Cary, NC – June 2, 2022 – The North Carolina Healthcare Association thanks the North Carolina Senate for advancing a bill that includes Medicaid expansion to improve access to health care coverage for approximately half a million North Carolinians currently in the coverage gap. These hard-working individuals include farmers, fishermen, veterans, clergy and service industry workers, among others. Healthy workers are essential for our state to enjoy a healthy economy.  

Individuals without health insurance often wind up in the emergency department with preventable and costly medical conditions – expanding Medicaid is an opportunity to change that. North Carolina hospitals would see a reduction in uncompensated care by closing the coverage gap, which would have a particular impact on our struggling rural hospitals. When hospitals provide care without adequate reimbursement, costs rise for everyone, including for those with insurance. 

In addition, the Healthcare Access and Stabilization Program (HASP) could give the state an opportunity to bring in billions of dollars in federal funds to help stabilize rural hospitals and add to the state’s General Fund to address issues such as the growing mental health crisis. This federally funded program comes at no cost to the state and could provide additional dollars to the general fund. It would also have the effect of improving provider participation in the Medicaid program, improving network adequacy and access to care. 

At the same time, House Bill 149 contains troubling language that will erode hospitals’ ability to care for their community and negatively impact the relationship between patients and their providers.   

North Carolina’s health systems and hospitals remain deeply concerned about proposed modifications to the current Certificate of Need law included in the bill. The ultimate goal of Certificate of Need programs is to use data-driven need methodologies to equitably distribute healthcare services across the state while ensuring quality services. Hospitals do not operate in a traditional free market environment; they have a moral and legal obligation to care for all regardless of the patient’s ability to pay. Modifying the current CON law would hurt the stability of rural hospitals by carving out elective and outpatient procedures which are the lifeblood of community hospitals, while allowing niche medical organizations without such federal regulation to cater to commercially insured patients. The CON process has right-sized healthcare resources in our state, keeping costs contained and care accessible in communities.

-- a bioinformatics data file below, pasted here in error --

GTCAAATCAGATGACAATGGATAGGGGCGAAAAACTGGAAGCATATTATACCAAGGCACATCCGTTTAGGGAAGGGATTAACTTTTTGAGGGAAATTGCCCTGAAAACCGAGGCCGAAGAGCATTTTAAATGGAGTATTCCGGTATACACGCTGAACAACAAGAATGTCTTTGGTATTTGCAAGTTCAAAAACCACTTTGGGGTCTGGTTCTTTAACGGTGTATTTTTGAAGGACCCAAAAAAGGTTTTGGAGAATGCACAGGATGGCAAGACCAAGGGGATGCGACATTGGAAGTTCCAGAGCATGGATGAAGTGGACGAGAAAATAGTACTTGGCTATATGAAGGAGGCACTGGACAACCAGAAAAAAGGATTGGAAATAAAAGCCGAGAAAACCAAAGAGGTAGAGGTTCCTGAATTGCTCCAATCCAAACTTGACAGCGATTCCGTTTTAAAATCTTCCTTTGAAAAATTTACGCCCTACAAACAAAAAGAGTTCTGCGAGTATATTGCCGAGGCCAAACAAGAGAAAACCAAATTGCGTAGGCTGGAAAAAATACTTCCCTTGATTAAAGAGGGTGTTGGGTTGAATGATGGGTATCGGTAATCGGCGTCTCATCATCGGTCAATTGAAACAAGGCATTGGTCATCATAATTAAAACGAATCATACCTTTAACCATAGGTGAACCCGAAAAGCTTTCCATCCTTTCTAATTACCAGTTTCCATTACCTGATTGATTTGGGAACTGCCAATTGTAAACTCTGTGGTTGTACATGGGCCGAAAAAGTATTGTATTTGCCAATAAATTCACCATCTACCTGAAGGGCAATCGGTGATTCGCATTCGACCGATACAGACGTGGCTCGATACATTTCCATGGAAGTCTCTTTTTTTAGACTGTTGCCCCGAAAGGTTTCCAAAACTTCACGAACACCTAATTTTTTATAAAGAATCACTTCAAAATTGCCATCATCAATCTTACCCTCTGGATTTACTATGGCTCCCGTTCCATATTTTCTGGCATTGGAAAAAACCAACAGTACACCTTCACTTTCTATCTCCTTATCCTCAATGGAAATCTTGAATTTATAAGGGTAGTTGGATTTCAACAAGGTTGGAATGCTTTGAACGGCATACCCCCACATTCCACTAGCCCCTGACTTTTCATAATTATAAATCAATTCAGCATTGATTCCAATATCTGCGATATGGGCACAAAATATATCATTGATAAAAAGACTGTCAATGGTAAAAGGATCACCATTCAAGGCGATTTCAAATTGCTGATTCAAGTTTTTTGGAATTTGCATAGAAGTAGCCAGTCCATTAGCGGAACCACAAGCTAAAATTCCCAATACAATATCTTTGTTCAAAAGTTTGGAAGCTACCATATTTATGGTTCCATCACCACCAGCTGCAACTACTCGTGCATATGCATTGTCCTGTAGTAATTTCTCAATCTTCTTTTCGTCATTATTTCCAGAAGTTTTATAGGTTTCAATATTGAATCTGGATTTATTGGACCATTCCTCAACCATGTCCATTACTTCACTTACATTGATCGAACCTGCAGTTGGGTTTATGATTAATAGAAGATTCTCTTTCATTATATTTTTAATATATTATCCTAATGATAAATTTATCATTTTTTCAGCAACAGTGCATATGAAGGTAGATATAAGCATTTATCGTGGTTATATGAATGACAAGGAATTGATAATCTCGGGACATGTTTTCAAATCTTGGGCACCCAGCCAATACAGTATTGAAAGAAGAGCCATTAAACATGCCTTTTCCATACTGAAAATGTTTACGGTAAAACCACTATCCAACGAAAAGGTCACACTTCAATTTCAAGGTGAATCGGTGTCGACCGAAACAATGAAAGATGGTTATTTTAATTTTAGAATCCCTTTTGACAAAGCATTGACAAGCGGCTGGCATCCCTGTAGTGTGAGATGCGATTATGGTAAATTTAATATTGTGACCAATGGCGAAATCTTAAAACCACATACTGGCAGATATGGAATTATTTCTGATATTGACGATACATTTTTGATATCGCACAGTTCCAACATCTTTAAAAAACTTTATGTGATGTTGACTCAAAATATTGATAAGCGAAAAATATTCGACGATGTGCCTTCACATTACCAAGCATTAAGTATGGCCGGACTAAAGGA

Further, the bill ignores common sense telehealth modernization measures in favor of another insurance industry drafted bureaucracy to make it harder for providers to care for patients through modern technology.  

In addition to the harmful CON and telehealth policies that will ultimately impact patients, the bill includes yet another tax on hospitals making hospitals one of the highest taxed businesses in the state.  Most of our state’s hospitals are charitable, not-for-profit organizations that reinvest in people, programs, and services.  Like other not-for-profit organizations, hospitals have a duty to fulfill their charitable purpose. In an environment where half of all NC hospitals have negative operating margins, this won’t stop the bleeding. North Carolinians not only depend on their hospitals being there when they need help in their most vulnerable time of need, but also thousands of North Carolinians and their loved ones depend on the jobs hospitals provide.   

NCHA applauds the effort to expand coverage and pass the Healthcare Access and Stabilization Program but urges the General Assembly to decouple those provisions from the remaining harmful provisions. 


About NCHA 

Founded in 1918, North Carolina Healthcare Association (NCHA) is the united voice of the North Carolina healthcare community. Representing more than 130 hospitals, health systems, physician groups and other healthcare organizations, NCHA works with our members to improve the health of North Carolina communities by advocating for sound public policies and collaborative partnerships and by providing insights, services, support and education to expand access to high quality, efficient, affordable and integrated health care for all North Carolinians.  

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